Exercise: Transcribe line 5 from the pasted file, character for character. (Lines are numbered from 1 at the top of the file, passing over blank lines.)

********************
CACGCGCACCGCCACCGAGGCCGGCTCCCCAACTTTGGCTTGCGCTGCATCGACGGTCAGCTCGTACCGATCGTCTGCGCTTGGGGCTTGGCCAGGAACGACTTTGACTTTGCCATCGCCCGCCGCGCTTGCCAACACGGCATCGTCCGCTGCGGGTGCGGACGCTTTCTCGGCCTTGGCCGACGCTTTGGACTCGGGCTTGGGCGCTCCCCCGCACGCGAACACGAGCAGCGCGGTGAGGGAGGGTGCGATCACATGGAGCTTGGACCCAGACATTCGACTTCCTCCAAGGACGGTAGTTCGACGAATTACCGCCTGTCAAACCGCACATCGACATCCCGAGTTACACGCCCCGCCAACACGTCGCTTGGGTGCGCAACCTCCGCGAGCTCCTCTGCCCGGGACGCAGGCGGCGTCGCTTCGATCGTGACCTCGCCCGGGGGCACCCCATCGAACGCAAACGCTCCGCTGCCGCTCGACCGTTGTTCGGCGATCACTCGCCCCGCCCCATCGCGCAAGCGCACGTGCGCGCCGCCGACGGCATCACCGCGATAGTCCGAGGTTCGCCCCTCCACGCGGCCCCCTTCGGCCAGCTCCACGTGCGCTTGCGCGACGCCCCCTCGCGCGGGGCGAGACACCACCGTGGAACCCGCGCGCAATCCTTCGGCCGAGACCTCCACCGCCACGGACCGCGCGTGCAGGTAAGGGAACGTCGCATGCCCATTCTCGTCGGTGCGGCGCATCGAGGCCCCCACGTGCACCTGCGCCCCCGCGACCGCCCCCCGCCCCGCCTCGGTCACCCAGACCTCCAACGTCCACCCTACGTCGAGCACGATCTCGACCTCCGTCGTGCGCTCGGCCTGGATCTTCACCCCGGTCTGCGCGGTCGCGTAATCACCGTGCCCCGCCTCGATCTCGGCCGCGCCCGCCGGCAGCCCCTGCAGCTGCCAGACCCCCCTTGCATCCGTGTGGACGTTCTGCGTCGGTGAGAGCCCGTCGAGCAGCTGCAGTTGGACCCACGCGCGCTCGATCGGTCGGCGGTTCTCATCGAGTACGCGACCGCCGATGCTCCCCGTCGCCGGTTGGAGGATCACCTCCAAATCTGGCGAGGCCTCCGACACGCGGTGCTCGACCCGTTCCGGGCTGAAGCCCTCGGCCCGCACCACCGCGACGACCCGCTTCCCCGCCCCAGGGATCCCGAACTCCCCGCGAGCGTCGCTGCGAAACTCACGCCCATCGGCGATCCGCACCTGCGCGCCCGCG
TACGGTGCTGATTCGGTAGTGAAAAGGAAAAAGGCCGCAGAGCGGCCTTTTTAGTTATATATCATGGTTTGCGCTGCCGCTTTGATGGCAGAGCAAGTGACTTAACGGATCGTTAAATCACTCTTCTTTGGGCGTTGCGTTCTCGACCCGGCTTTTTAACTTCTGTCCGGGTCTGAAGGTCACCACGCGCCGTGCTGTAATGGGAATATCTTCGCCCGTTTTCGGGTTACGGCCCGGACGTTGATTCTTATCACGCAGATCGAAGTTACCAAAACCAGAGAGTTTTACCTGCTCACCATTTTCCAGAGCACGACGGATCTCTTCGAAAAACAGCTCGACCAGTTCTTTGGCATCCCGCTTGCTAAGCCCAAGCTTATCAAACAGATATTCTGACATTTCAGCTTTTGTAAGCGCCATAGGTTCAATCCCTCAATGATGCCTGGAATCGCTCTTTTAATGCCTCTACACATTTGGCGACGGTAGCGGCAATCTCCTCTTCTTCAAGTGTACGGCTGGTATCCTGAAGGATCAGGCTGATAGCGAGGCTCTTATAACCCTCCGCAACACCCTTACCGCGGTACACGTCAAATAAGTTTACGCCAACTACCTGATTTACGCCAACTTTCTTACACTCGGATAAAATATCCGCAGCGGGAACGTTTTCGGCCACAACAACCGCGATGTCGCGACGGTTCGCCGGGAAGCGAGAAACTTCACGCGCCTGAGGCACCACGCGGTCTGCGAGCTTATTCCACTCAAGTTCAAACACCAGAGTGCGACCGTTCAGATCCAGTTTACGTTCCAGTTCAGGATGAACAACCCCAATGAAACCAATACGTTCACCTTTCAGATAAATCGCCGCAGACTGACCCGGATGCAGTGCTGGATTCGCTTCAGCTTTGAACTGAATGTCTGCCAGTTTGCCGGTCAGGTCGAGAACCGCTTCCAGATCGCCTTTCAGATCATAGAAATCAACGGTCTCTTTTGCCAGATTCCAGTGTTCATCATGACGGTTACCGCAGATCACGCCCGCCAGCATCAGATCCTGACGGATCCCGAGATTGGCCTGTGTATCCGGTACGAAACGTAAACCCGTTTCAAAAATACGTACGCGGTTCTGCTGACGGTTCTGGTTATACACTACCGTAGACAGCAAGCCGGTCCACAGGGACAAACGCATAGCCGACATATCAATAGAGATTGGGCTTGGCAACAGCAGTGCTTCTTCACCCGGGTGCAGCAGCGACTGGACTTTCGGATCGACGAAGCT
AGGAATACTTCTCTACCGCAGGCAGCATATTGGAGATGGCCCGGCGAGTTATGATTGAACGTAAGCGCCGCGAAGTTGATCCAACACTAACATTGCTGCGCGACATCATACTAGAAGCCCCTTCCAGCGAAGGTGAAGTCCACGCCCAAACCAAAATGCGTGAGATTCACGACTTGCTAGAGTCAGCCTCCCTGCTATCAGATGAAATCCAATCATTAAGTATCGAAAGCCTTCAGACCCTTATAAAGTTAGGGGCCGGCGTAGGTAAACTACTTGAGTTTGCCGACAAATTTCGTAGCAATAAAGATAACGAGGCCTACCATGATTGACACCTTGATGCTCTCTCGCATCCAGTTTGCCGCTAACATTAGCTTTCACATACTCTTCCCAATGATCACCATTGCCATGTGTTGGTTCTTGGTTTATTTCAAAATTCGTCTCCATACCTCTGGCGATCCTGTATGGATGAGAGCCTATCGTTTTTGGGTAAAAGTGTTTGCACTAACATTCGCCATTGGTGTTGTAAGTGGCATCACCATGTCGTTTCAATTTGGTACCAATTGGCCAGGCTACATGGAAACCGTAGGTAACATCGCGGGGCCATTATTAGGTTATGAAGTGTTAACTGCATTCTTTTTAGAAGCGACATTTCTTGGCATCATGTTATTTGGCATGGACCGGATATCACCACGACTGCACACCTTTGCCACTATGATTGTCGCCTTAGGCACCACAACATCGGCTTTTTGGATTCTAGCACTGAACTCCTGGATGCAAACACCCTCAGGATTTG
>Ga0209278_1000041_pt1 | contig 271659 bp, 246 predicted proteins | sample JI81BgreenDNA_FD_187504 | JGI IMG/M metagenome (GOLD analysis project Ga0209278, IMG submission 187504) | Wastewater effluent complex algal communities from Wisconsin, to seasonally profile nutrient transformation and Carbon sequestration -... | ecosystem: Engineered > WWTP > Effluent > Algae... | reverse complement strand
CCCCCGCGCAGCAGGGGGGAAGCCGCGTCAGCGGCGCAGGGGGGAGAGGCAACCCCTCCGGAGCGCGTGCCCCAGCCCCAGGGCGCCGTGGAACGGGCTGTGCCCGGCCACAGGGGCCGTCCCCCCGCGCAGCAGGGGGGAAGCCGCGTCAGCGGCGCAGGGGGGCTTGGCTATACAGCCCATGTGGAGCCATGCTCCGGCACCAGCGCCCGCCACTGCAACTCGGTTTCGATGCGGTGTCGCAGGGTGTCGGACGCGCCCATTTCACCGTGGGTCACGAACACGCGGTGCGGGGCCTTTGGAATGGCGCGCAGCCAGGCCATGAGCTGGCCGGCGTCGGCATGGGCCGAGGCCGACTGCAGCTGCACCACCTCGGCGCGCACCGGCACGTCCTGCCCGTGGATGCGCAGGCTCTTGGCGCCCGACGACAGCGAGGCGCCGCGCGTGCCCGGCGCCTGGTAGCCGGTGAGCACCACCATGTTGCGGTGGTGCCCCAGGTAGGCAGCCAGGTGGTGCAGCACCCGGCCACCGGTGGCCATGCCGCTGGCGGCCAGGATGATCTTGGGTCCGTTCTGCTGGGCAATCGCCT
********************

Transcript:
CCCCCGCGCAGCAGGGGGGAAGCCGCGTCAGCGGCGCAGGGGGGAGAGGCAACCCCTCCGGAGCGCGTGCCCCAGCCCCAGGGCGCCGTGGAACGGGCTGTGCCCGGCCACAGGGGCCGTCCCCCCGCGCAGCAGGGGGGAAGCCGCGTCAGCGGCGCAGGGGGGCTTGGCTATACAGCCCATGTGGAGCCATGCTCCGGCACCAGCGCCCGCCACTGCAACTCGGTTTCGATGCGGTGTCGCAGGGTGTCGGACGCGCCCATTTCACCGTGGGTCACGAACACGCGGTGCGGGGCCTTTGGAATGGCGCGCAGCCAGGCCATGAGCTGGCCGGCGTCGGCATGGGCCGAGGCCGACTGCAGCTGCACCACCTCGGCGCGCACCGGCACGTCCTGCCCGTGGATGCGCAGGCTCTTGGCGCCCGACGACAGCGAGGCGCCGCGCGTGCCCGGCGCCTGGTAGCCGGTGAGCACCACCATGTTGCGGTGGTGCCCCAGGTAGGCAGCCAGGTGGTGCAGCACCCGGCCACCGGTGGCCATGCCGCTGGCGGCCAGGATGATCTTGGGTCCGTTCTGCTGGGCAATCGCCT